INDEPENDENT NEWS

Wellington Zoo caring for endangered Zealandia Takahē

Published: Fri 11 Sep 2015 11:01 AM
Wellington Zoo caring for endangered Zealandia Takahē
An endangered Takahē that usually resides at Zealandia is receiving care at The Nest Te Kōhanga at Wellington Zoo, after being found lame in the left leg.
Puffin the 20 year old female Takahē had shown slight lameness over the past 18 months. However, she arrived at The Nest Te Kōhanga for examination after being seen obviously lame in one leg on Friday last week.
“After taking a range of x-rays, we couldn’t see anything abnormal that might be causing the limp or any arthritis in Puffin’s joints,” said Dr Lisa Argilla, Veterinary Science Manager at Wellington Zoo. “However, we saw some ossification of her tendons, which is when cartilage tissue starts converting into bone, but this is normal in elderly animals. It may just be a sprain that will heal in due course.”
At this stage, the Takahē is set to stay at The Nest Te Kōhanga under observation over the next few weeks.
“We’re going to see how Puffin responds to pain killers over the next few days, and we’ll move her into an aviary where we can get a better look at how she is walking,” said Dr Argilla. “If we don’t see signs of improvement over the next week, then Puffin might have a CT scan so we can get a better look at any subtle changes that might be restricting her movement.”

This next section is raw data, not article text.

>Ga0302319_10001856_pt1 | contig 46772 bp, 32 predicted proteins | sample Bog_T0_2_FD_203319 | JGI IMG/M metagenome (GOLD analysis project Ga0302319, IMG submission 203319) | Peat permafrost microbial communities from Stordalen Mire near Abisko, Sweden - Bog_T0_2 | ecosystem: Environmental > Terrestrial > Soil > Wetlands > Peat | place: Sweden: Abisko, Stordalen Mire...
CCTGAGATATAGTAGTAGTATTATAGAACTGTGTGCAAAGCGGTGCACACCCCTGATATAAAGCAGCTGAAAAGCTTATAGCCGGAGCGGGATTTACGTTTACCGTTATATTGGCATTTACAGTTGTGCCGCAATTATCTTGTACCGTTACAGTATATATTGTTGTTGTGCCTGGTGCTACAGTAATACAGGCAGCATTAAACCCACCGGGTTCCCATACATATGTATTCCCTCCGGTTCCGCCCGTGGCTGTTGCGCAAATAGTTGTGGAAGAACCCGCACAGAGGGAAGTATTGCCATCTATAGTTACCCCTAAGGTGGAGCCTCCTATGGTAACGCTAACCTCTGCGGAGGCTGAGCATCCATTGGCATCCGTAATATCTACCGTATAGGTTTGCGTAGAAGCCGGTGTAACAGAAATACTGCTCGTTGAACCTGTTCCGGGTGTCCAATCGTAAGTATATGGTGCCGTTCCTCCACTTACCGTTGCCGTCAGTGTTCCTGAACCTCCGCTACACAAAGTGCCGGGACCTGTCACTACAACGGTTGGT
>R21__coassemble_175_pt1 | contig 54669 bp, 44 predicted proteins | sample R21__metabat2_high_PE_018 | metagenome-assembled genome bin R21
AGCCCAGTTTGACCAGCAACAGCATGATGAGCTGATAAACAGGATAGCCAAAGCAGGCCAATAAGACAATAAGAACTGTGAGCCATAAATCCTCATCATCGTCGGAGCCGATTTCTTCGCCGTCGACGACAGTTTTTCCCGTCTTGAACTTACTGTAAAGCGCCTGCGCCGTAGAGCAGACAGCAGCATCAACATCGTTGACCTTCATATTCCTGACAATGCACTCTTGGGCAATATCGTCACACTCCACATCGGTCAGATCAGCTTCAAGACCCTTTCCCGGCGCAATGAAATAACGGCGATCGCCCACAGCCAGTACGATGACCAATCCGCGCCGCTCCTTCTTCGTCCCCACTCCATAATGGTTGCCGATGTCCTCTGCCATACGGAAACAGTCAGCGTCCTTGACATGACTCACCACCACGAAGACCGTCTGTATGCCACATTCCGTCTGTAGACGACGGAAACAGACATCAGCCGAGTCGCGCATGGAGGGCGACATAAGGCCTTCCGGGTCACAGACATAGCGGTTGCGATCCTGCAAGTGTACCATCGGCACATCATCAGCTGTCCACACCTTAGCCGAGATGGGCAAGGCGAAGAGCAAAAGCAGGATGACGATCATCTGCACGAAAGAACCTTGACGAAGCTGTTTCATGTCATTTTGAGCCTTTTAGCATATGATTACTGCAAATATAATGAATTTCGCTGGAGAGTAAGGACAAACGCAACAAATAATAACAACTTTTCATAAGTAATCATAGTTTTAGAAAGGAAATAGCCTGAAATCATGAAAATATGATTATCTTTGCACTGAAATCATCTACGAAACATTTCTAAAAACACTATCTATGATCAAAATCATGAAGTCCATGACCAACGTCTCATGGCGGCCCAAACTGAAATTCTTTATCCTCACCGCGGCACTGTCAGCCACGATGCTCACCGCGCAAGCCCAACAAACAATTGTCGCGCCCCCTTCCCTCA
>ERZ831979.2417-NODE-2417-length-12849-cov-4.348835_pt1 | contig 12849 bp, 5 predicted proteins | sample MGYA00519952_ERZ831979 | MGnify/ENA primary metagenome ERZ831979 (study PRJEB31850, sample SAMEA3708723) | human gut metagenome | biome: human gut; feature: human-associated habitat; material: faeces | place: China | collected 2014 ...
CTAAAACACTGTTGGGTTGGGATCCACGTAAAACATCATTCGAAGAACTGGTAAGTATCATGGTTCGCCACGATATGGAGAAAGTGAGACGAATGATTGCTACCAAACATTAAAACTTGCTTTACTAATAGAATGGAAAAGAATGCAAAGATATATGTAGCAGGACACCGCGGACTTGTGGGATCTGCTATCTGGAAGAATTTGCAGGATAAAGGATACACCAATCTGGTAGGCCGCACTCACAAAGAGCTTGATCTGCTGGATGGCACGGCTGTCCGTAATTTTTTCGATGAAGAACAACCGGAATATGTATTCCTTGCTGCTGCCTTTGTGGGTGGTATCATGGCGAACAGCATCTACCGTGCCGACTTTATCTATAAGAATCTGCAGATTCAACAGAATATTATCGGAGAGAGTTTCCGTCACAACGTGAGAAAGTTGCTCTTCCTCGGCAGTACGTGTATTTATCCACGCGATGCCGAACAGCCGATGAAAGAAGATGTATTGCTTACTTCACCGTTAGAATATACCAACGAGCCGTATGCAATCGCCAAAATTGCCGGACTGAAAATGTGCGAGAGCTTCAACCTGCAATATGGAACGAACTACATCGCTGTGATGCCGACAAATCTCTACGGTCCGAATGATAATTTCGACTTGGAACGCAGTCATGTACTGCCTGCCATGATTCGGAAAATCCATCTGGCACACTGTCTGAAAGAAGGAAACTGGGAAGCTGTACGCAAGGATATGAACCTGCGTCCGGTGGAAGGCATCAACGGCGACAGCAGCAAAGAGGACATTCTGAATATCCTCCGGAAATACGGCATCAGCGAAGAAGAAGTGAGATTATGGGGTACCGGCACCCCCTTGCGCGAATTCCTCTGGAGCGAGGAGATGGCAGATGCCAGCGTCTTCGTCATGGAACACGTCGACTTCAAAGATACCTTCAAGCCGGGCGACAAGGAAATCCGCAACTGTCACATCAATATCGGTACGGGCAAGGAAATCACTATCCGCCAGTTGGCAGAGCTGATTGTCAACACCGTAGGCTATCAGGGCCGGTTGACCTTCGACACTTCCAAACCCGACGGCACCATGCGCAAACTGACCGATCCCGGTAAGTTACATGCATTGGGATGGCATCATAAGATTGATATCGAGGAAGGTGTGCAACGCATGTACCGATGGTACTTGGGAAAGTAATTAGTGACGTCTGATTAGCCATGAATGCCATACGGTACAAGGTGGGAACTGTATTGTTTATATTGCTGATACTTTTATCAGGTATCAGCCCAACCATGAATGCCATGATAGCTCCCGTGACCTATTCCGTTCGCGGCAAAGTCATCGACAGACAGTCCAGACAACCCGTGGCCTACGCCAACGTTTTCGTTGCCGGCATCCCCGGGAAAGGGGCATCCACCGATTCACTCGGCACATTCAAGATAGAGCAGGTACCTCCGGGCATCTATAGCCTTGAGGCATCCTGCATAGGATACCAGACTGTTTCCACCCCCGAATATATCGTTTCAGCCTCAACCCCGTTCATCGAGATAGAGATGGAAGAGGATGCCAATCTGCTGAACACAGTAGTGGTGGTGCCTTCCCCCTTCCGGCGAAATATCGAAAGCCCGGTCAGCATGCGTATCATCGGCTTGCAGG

Wellington Zoo supports Zealandia through specialist veterinary care for native birds as the conservation organisations work together to save native wildlife.
“Being able to work together to look after native wildlife like Takahē is incredibly important, as saving our endangered native wildlife relies on this type of collaboration,” said Dr Argilla. “Wellington Zoo is passionate about saving animals in the wild, and as our Zoo visitors see the care we give our patients at The Nest Te Kōhanga, we are building strong connections with our community about why our native animals are so special.”
Puffin is one of two Takahē at Zealandia. Her partner, T2, is still at Zealandia.
"T2 and Puffin were retired here in 2011,” said Raewyn Empson, Manager Conservation, Research, Learning and Education ZEALANDIA. “As an old pair, there was always an expectation that at some stage one or both of them would face some medical issues – the examination and treatment at The Nest Te Kōhanga gives us hope that she will once again be able to interact with visitors here alongside her mate T2.”
Takahē are flightless birds which were once thought to be extinct until being rediscovered in 1948. The Department of Conservation runs the Takahē Recovery Programme in partnership with Mitre10 Takahē Rescue to ensure the survival, growth and security of Takahē populations throughout New Zealand.
The Nest Te Kōhanga is Wellington Zoo’s animal hospital, which provides specialist care for Zoo animals and native wildlife from Zealandia and around New Zealand.
ENDS

Next in Business, Science, and Tech

Card Spending Continues To Increase As COVID-19 Restrictions Ease
By: Statistics New Zealand
Westpac NZ Warns About Sophisticated New Scam
By: Westpac New Zealand
Campaign For New Zealand Coastal Tankers Says Fuel Security At Risk
By: Joint Press Release
September South Island Windstorm Cost $36.5 M Raises 2021 Extreme Weather Claims Total To $321.6 M
By: Insurance Council of New Zealand
Building Consents Hit New Highs In November
By: Statistics New Zealand
Fonterra Revises Milk Collection Forecast
By: Fonterra
View as: DESKTOP | MOBILE © Scoop Media